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H.B. surfer Kanoa Igarashi’s goal of winning gold at 2020 Tokyo Olympics is wiped out by coronavirus

Huntington Beach's Kanoa Igarashi rides a wave during the U.S. Open of Surfing at Huntington Beach on July 27, 2016.
Huntington Beach’s Kanoa Igarashi rides a wave during the U.S. Open of Surfing at Huntington Beach on July 27, 2016.
(Harrison Hill / Los Angeles Times)

Kanoa Igarashi is big on goal-setting, and even bigger on goal-achieving.

The Huntington Beach surfer last year set goals of finishing in the top five on the World Surf League’s Championship Tour, and qualifying for the 2020 Olympic Games in Tokyo, Japan.

Though he fell just short in the final CT rankings — he finished No. 6 in the world — he qualified for the Games and was looking forward to representing Japan in surfing’s Olympic debut in August.

His goals for 2020? Finish top three on the CT and win Olympic gold.

The goal of gold, however, had to be delayed until next year following the decision by the International Olympic Committee and Japan to postpone the Games, likely until the summer of 2021, because of the coronavirus.

While sporting events from the Olympics all the way down to local Little Leagues have been canceled or postponed, Igarashi was quick to temper disappointment with a sense of perspective.

“The Olympics are great, it’s a huge opportunity, a huge event, but in the bigger scheme of things we have much bigger problems to face right now,” said Igarashi, 22. “Just getting our world back in order, economically and the crisis we’re in. It’s not a time to be selfish and be worried about my own opportunities. I’m more invested in seeing what I can do to help my community as much as I can as a human. The Olympics are kind of a second priority.”

Full coverage of the International Olympic Committee’s decision to postpone the 2020 Tokyo Games until 2021 because of the coronavirus outbreak.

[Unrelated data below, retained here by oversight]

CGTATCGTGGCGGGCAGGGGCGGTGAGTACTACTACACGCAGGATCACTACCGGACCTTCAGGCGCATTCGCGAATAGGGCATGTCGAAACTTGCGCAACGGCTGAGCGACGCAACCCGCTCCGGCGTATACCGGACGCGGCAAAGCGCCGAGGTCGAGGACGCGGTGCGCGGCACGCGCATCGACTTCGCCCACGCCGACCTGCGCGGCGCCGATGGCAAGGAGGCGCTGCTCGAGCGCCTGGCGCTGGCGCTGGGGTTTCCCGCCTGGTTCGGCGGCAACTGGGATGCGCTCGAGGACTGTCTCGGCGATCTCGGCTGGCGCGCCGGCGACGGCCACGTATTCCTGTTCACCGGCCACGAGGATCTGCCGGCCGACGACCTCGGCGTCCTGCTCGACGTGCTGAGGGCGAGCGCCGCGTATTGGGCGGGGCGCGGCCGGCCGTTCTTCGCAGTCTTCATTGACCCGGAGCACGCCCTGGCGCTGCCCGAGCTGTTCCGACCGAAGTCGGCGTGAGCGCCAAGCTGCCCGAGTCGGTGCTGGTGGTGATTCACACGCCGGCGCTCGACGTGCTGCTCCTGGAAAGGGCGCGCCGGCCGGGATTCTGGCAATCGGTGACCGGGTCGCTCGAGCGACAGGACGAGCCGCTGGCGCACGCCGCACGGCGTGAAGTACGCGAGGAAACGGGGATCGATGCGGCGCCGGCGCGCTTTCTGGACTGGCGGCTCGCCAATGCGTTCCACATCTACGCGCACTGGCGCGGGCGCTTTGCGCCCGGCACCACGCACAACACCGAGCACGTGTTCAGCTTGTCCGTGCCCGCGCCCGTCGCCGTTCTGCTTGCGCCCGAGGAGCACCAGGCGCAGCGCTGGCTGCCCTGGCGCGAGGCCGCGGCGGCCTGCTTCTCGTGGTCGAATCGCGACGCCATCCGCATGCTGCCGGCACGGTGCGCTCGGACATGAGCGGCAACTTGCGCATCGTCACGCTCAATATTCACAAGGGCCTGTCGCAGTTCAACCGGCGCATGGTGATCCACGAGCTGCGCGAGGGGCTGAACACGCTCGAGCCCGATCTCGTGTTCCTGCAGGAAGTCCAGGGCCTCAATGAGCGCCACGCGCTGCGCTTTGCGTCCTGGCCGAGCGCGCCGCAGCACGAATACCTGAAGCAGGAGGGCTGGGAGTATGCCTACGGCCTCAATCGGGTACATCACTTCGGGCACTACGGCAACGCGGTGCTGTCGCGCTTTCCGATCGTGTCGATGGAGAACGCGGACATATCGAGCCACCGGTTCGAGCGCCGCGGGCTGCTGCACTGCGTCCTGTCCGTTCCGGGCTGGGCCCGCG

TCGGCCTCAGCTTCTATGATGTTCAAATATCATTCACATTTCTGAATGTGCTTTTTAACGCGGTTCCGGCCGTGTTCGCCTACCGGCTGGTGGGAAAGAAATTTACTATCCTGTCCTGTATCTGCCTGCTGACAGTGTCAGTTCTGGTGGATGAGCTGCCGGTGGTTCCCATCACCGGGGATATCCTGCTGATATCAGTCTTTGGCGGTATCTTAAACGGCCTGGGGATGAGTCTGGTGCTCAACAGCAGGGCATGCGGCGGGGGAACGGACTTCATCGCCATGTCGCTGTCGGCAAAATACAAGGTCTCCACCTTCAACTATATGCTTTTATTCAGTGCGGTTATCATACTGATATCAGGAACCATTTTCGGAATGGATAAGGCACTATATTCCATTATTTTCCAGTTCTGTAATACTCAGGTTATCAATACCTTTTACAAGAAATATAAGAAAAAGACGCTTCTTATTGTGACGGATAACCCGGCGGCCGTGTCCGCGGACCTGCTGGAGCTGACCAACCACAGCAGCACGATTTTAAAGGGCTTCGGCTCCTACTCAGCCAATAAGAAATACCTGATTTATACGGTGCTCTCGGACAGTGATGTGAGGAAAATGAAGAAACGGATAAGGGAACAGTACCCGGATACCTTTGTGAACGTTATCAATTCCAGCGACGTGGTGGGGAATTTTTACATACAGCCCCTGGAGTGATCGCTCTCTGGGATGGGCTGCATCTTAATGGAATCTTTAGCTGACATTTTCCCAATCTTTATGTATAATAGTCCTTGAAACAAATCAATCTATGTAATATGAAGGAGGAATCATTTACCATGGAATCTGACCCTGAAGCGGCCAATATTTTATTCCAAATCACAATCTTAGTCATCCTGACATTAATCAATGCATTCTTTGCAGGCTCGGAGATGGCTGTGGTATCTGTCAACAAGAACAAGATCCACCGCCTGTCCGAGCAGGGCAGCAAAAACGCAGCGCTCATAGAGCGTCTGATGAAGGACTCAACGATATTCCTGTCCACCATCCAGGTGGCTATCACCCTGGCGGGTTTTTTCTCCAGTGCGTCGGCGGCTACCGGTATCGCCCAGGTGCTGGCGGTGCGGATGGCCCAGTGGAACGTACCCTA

When word of the Olympics postponement came earlier this week, Igarashi said it wasn’t a surprise.

“I kind of saw it coming like a month ago,” he said. “Just seeing the way the virus was spreading so quickly. I have many friends in Europe and obviously Europe’s been hit. And I feel their timeline is about three weeks ahead of us.

“To see that happening and how rapidly it’s been moving, I could smell [postponement] coming. So it took a little bit of the leverage off and the shock out of it. But at the same time I don’t dwell on the negatives about it, there are much bigger things to worry about.”

While surfing’s debut in the Olympics has been delayed, a more immediate effect on high-level surfing came with the cancellation or postponement of the Australian leg of the 11-event CT season.

The first contest scheduled to begin Thursday on the Gold Coast has been canceled, while the second and third contests scheduled for April at Bells Beach and Margaret River have been postponed, for now.

“I was pretty much ready to head out for the Championship Tour, I was two days out from leaving Huntington to go [to Australia],” Igarashi said. “And if you’re two days out from leaving, you’re getting everything dialed in, I was just about to open up the suitcase again and wash clothes and pretty much getting ready to be on the road for the rest of the year.”